There are two other type of dishes in Japan that I really want to have a go at. They are called Kushiyaki, and Sukiyaki which I really want to taste. Let’s start off with Kushiyaki which translates to skewer grill and involves skewering meat in a bamboo barbecue stick. Despite using various meats and seafood items the most popular meat used is chicken and is called Yakitori which translates to skewered chicken. The preparation of Yakitori involves skewering up tiny pieces of the chicken on a stick. They are then grilled on top of burning charcoal with salt or a different type of sauce.
The most common parts of chicken used are toriniku (chicken meat), tsukune (chicken meatballs), tebasaki (wings), torikawa (chicken skin), momo (thigh), bonjiri (tail), nankotsu (chicken cartilage), hato (heart), shiro (small intestines), reba (liver) and sunagimo (gizzard). Yakitoris are commonly found at the streets as they are served as street food. They also do appear in restaurants in a sophisticated way. In a nutshell a Yakitori or Kushiyaki is just like a barbecue or a kebab but with some Japanese flair.
The Sukiyaki is a type of Japanese stew which serves as like a soup dish perfect for the winter months. The Sukiyaki is prepared in a Japanese Hot Pot otherwise known as a Nabemono. The ingredients are either mixed together or placed one at a time and it is then simmered for a couple of minutes. The origin of the Sukiyaki dates back during the 1600’s. There were several stories of how it came to be, like the one involving the nobleman. The nobleman seemingly caught a game and went to peasant’s house and demanded him to cook it. The peasant humbly accepts but utilized his poor utensils which simply involved suki or a spade. This sort of gave birth to Sukiyaki but to no real confirmation. When preparing Sukiyaki, there are a lot of ingredients needed.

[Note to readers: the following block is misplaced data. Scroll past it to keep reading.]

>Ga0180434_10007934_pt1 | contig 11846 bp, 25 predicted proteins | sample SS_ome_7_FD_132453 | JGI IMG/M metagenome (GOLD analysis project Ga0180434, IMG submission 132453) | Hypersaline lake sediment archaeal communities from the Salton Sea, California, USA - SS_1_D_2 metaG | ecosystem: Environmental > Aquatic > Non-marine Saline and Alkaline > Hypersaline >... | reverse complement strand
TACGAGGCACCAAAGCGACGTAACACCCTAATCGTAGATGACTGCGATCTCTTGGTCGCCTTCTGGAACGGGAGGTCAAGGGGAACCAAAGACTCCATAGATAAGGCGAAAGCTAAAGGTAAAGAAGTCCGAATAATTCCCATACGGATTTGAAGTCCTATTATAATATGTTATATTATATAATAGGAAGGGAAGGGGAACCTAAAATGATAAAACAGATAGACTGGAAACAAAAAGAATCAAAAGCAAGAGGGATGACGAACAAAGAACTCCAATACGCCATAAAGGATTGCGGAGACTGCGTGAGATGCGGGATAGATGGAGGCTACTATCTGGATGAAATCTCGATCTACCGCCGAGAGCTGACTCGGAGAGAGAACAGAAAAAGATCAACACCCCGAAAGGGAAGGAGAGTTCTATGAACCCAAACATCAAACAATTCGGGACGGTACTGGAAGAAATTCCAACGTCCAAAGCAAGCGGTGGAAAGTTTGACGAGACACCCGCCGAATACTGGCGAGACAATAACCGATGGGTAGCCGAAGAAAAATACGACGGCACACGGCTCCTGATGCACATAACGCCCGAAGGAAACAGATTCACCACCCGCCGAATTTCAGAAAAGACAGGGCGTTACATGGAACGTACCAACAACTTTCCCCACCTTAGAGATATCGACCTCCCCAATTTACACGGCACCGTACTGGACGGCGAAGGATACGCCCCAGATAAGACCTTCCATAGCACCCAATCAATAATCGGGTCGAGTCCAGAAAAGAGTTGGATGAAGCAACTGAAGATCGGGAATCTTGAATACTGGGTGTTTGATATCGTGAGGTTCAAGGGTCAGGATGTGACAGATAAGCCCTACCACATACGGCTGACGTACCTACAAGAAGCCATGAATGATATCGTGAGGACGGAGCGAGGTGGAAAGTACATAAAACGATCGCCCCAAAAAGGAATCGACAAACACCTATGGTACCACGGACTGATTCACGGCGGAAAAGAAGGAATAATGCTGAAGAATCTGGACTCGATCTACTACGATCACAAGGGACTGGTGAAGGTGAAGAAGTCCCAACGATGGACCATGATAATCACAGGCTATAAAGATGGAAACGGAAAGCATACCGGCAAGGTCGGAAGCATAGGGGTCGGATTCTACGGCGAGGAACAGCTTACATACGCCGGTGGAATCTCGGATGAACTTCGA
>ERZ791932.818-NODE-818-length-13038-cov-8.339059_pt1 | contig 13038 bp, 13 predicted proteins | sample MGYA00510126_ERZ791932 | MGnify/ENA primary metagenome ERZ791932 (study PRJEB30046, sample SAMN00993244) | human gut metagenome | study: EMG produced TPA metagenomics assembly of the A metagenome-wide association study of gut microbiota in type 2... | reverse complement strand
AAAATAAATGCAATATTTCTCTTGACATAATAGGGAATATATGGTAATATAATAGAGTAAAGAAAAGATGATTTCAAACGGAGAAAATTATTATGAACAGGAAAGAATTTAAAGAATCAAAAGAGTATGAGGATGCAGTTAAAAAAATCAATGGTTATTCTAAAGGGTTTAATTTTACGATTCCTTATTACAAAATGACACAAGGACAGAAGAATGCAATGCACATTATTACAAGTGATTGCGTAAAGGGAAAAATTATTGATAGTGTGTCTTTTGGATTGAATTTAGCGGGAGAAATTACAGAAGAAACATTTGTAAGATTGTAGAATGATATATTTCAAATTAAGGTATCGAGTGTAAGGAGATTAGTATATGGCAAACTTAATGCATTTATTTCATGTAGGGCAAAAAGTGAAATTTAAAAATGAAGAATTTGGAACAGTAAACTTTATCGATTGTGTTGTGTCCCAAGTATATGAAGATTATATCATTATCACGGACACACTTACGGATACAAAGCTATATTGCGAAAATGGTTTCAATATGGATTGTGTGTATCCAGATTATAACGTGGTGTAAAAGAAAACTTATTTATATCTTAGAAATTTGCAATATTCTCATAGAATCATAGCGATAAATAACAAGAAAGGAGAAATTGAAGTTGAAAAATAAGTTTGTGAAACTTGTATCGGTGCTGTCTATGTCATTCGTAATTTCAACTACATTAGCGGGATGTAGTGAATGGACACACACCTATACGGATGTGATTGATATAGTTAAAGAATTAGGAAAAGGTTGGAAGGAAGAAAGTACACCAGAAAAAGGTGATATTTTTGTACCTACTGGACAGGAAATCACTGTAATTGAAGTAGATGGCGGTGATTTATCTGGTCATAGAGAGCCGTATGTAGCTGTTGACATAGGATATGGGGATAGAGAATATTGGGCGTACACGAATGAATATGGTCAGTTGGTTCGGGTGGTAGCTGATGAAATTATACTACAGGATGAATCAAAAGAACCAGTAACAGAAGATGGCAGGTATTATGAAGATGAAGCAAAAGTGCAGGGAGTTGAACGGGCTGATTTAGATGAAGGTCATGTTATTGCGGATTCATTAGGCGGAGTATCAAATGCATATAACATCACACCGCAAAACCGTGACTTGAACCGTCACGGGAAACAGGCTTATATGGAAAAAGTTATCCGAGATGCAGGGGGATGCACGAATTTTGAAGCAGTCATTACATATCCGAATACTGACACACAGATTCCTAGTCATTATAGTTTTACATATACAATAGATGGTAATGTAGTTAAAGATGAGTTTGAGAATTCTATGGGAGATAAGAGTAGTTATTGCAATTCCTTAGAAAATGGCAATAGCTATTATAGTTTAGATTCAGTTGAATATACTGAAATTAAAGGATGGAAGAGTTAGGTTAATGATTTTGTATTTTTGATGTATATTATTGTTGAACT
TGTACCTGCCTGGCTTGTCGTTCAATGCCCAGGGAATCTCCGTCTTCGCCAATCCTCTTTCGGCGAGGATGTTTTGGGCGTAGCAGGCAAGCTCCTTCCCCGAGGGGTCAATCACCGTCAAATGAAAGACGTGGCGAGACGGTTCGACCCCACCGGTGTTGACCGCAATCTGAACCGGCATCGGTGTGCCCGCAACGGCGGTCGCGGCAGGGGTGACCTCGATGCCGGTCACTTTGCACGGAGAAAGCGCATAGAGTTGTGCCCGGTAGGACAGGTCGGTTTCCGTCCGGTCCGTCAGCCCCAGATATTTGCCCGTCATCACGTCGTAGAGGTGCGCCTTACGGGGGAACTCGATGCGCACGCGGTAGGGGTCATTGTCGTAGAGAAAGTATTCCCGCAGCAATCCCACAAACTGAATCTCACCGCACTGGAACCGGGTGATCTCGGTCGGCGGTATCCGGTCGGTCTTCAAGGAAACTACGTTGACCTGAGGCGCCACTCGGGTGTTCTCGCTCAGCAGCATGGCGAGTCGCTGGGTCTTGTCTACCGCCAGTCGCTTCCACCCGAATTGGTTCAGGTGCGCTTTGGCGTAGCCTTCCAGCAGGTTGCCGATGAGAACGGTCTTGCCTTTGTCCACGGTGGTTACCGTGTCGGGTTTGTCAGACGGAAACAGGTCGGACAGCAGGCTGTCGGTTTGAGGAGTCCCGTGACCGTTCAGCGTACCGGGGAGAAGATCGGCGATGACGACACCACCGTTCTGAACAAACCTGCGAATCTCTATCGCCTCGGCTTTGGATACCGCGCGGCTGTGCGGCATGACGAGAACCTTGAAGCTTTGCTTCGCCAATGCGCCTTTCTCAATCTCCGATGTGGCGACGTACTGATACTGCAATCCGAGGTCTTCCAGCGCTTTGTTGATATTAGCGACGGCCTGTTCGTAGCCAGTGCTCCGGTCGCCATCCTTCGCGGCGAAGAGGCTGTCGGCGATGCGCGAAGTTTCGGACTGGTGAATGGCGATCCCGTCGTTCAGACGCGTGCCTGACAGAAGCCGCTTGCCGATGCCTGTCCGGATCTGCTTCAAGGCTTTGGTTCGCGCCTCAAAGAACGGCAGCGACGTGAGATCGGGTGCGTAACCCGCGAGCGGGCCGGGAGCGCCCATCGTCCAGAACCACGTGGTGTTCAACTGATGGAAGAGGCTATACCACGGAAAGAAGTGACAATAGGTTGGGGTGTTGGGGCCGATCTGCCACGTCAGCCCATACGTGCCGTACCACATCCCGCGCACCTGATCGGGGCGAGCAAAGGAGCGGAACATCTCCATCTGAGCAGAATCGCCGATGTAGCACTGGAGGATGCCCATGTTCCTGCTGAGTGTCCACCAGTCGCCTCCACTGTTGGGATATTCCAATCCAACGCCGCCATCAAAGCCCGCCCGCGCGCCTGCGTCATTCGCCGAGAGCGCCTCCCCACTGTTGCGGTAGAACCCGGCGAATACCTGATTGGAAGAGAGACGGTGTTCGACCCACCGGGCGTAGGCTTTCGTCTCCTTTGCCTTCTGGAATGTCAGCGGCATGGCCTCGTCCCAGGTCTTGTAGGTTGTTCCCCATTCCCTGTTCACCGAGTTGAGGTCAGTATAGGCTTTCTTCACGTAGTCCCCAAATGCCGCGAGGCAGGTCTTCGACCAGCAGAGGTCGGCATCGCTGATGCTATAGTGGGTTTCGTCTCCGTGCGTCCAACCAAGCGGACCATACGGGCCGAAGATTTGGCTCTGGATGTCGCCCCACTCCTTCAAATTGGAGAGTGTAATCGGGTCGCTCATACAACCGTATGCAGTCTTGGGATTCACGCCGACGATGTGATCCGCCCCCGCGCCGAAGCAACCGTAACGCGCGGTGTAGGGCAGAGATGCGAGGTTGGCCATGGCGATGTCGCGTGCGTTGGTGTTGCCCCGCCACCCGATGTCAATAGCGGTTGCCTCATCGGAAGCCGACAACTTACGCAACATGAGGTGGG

The first ingredient needed is meat and beef is the most popular choice for Sukiyakis. The beef needs to be thinly sliced so that it doesn’t have the tendency to be raw when cooking. Tofu is another vital ingredient as it gives a distinct flavor to the dish. Then there are the greens which vary depending on your choice and there is no real prerequisite. The common thing is that these vegetables must be leafy like Chinese cabbages or endives. Mushrooms are also used and the most common is the shitake mushroom. Then other sub ingredients are added like salt, sauces and eggs. The ingredients are allowed to simmer in a broth making it a very delicious and hot meal. Sukiyakis are commonly found in restaurants now and usually 1 pot serves from 4 to 6 people. I hope that I get to try these two dishes someday in a way that I don’t need to go to Japan.